KuntaI drank the African kool-aid early.

I must have been around ten years old when I saw Roots for the first time, but the effect on me… Kunta left me defenseless against anything that Africa was selling. In him I saw a warrior, a King.  And when he held his newborn daughter Kizzy up to the sky and said, “Behold the only thing greater than yourself,” I saw a father figure that I never had.

Years later, when I read the book in junior high, I’d stay up till the wee hours of the morning devouring those pages, dreaming about the Motherland, sometimes weeping like a baby, sometimes plotting ways to avenge Kunta, to make wrong right. I stopped eating pork, it was the least I could do. This from a girl who grew up in a family dominated by pig’s feet, hog maws, chitlins’ and skins with hot sauce.

It would take an all black college in Ohio before Africans would become real. My God, the first time I saw one in the flesh was surreal! His name was Badu, he was from Senegal and you couldn’t tell me that he wasn’t a Prince. If you saw him dressed in his royal African garb, skin the color of night, eyes as black as coal, walking as if the sky would collapse if it weren’t for him, you would know. He taught me my first real things about Africa. No he wasn’t a Prince (come on, you sure?) and his father didn’t have four wives. I also became friends with his two buddies. My girls and I would hang out with them just because they were so damn respectful! It was a welcome contrast to the guys we were used to seeing shooting dice outside of our dorm room, drinking 40’s, in an area called “The Breezeway.” And calling me “African lover.” imgresI guess I was supposed to be pissed but it only strengthened my determination to be friends with whoever I wanted. It also made me more aware of what I had noticed to be a divide between African-Americans and Africans. Well, that would never do. If they knew what I knew, that Africans were cool as hell, they might actually become friends and even learn something. And who didn’t want to know about Africa? So I organized a ‘buddy day’ where an African student would be paired with an African-American student for a few hours to hang out and get to know each other. It was going to be wonderful! Or so I thought. Buddy day came and brought with it the reality that it wasn’t that deep for either side. It consisted of me and one African girl from Cameroon who spent most of her time trying to cheer me up. “You tried,” she said a few times, and then, “I’d better go, I have homework.”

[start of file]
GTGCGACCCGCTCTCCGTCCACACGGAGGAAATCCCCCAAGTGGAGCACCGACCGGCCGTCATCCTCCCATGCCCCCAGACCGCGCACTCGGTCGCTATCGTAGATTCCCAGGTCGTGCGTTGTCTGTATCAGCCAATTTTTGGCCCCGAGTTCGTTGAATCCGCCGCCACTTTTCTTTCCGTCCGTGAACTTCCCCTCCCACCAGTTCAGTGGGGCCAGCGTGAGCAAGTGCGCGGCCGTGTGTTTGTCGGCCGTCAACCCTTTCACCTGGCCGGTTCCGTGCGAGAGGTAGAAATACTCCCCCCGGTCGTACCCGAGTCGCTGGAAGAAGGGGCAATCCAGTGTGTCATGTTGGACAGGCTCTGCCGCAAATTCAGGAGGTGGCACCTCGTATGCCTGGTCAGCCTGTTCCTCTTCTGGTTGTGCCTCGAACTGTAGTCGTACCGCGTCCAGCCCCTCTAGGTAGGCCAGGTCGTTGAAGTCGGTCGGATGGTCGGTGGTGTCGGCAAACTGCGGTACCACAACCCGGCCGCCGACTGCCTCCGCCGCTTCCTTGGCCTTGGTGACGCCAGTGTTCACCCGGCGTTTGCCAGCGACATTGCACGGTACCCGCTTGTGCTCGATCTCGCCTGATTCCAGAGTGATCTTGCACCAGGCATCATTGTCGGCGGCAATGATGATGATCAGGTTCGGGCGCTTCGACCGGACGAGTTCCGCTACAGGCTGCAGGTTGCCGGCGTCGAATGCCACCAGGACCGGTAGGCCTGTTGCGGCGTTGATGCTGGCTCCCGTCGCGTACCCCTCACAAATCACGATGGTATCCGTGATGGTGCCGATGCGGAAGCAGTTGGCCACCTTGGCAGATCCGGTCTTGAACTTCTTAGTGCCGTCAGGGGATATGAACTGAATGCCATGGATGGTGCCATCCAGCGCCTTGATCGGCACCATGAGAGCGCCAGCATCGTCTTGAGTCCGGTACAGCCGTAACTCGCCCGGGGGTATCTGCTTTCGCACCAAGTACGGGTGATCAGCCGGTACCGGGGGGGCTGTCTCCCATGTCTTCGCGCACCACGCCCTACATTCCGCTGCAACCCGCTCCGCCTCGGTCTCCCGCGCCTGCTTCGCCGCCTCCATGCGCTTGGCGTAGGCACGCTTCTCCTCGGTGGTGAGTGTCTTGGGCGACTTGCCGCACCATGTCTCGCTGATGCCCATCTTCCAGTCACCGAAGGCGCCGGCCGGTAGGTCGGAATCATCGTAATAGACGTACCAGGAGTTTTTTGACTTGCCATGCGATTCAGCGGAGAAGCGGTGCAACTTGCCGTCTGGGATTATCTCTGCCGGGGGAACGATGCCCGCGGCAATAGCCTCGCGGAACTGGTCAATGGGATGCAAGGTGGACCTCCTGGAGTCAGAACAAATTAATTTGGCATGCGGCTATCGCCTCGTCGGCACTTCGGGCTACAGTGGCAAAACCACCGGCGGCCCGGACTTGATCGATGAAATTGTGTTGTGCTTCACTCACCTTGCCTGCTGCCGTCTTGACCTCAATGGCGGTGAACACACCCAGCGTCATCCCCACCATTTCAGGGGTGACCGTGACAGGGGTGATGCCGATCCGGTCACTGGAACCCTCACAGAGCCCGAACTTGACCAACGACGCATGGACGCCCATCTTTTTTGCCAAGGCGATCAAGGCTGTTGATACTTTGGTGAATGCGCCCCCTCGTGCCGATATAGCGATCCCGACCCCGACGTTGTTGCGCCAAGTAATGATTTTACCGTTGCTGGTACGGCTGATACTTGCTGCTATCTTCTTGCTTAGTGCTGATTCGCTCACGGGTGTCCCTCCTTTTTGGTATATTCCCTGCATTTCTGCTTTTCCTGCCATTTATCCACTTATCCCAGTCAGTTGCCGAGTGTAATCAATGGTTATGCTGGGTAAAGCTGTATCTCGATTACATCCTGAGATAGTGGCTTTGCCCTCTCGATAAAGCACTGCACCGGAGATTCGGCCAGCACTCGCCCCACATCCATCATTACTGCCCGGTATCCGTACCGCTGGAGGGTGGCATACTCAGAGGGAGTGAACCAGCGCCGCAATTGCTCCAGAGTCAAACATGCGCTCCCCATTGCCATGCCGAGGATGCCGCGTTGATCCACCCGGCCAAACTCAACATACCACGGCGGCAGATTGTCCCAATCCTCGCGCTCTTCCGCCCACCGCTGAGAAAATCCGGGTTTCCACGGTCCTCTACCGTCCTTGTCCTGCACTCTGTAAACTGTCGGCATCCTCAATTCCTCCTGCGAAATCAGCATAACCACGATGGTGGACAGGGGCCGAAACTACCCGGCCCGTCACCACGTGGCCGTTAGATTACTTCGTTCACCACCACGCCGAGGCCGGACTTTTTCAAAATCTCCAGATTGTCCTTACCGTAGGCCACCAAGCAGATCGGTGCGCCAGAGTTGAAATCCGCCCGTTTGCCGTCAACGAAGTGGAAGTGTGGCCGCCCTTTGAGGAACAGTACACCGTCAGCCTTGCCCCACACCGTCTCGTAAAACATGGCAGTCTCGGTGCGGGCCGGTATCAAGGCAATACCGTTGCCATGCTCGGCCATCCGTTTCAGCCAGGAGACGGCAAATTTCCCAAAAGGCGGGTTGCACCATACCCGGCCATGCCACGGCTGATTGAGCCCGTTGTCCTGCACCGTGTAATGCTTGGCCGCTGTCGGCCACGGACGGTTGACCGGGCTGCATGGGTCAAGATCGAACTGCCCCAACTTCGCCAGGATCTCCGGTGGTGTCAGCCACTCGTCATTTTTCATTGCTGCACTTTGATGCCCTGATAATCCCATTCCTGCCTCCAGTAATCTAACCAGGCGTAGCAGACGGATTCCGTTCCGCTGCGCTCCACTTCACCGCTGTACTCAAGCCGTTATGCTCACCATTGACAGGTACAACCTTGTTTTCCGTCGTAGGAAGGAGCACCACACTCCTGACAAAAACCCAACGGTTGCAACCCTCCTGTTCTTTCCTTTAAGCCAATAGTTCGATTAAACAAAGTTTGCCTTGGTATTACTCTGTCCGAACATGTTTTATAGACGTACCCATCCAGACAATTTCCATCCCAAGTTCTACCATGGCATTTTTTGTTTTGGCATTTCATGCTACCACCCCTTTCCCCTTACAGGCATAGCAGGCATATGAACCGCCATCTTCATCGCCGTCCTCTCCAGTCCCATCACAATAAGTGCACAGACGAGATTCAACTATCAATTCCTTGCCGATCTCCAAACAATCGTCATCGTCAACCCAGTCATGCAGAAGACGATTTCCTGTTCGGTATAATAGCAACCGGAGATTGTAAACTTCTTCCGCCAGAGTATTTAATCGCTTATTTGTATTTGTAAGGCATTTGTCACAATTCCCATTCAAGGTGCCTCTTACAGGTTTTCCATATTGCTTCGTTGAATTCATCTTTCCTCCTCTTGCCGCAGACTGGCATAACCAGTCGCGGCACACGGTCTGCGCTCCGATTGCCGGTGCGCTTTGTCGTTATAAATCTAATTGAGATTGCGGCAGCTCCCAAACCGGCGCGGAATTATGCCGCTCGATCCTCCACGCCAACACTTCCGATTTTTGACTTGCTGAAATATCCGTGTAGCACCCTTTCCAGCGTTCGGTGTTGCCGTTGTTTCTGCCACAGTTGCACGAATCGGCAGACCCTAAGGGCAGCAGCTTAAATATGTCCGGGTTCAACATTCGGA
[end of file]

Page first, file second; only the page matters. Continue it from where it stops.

Years would pass before I would meet an African King. This dude was handsome in an edgy sorta way, a complete free spirit, and an artist to the bone. Plus he knew a few things. On the first night we met he told me the story of Sundjata Keita, the founder of the Mandingo empire, and how the Moors almost took over Europe. That was it. We married a year later. And a few years after that I was on my first trip to Africa!!!

Cote D’Ivoire Fall of 2010
Champagne poppin’, Jay-Z blastin’ till 10am in the morning. I drank so much bubbly I was afraid I would get alcohol poisoning. Africans can party! And I jumped right in. It helped that there was enough family around to take care of our one year old daughter day or night.